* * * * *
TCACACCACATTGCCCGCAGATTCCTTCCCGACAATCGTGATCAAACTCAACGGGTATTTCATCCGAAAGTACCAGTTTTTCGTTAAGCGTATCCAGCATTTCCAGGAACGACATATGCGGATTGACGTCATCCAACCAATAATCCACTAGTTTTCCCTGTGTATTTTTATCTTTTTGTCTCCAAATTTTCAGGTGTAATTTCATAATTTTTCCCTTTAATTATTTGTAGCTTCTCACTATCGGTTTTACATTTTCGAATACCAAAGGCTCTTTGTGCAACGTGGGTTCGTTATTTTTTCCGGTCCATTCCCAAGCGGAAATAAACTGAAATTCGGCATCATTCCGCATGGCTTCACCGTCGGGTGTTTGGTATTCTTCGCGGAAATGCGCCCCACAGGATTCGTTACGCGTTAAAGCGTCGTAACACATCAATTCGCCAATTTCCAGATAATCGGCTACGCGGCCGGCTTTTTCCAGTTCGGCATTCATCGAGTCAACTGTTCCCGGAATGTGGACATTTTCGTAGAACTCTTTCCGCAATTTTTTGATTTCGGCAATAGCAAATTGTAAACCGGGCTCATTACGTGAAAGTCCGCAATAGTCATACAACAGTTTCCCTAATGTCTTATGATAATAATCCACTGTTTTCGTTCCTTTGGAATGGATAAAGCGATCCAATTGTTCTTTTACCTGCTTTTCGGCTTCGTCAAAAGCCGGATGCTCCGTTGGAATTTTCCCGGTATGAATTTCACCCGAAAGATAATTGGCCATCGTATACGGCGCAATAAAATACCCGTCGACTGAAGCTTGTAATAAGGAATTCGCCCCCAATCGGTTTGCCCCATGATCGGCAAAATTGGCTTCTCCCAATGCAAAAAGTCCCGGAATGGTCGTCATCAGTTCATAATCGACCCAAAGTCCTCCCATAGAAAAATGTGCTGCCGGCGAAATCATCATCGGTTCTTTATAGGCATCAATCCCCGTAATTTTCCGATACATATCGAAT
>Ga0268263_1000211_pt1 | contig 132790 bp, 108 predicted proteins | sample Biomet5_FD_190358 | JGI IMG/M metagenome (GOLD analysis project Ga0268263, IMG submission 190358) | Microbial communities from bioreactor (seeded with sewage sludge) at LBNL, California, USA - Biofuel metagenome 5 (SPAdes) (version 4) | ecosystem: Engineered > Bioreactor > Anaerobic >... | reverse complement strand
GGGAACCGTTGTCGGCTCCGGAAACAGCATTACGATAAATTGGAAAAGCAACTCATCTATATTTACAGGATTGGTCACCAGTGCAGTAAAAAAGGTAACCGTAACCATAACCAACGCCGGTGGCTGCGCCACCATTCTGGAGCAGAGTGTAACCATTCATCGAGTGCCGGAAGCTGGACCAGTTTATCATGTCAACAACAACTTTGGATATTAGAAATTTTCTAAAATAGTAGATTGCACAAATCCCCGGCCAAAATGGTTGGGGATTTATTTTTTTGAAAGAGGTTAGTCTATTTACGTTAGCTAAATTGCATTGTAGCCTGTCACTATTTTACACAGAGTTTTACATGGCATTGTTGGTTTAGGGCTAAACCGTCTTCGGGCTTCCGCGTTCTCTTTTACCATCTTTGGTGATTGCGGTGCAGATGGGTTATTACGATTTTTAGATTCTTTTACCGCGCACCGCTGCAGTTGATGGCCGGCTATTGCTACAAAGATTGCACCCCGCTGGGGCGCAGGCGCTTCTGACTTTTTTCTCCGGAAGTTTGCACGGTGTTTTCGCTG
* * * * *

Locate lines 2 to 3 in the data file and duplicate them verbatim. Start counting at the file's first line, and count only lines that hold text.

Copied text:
>Ga0268263_1000211_pt1 | contig 132790 bp, 108 predicted proteins | sample Biomet5_FD_190358 | JGI IMG/M metagenome (GOLD analysis project Ga0268263, IMG submission 190358) | Microbial communities from bioreactor (seeded with sewage sludge) at LBNL, California, USA - Biofuel metagenome 5 (SPAdes) (version 4) | ecosystem: Engineered > Bioreactor > Anaerobic >... | reverse complement strand
GGGAACCGTTGTCGGCTCCGGAAACAGCATTACGATAAATTGGAAAAGCAACTCATCTATATTTACAGGATTGGTCACCAGTGCAGTAAAAAAGGTAACCGTAACCATAACCAACGCCGGTGGCTGCGCCACCATTCTGGAGCAGAGTGTAACCATTCATCGAGTGCCGGAAGCTGGACCAGTTTATCATGTCAACAACAACTTTGGATATTAGAAATTTTCTAAAATAGTAGATTGCACAAATCCCCGGCCAAAATGGTTGGGGATTTATTTTTTTGAAAGAGGTTAGTCTATTTACGTTAGCTAAATTGCATTGTAGCCTGTCACTATTTTACACAGAGTTTTACATGGCATTGTTGGTTTAGGGCTAAACCGTCTTCGGGCTTCCGCGTTCTCTTTTACCATCTTTGGTGATTGCGGTGCAGATGGGTTATTACGATTTTTAGATTCTTTTACCGCGCACCGCTGCAGTTGATGGCCGGCTATTGCTACAAAGATTGCACCCCGCTGGGGCGCAGGCGCTTCTGACTTTTTTCTCCGGAAGTTTGCACGGTGTTTTCGCTG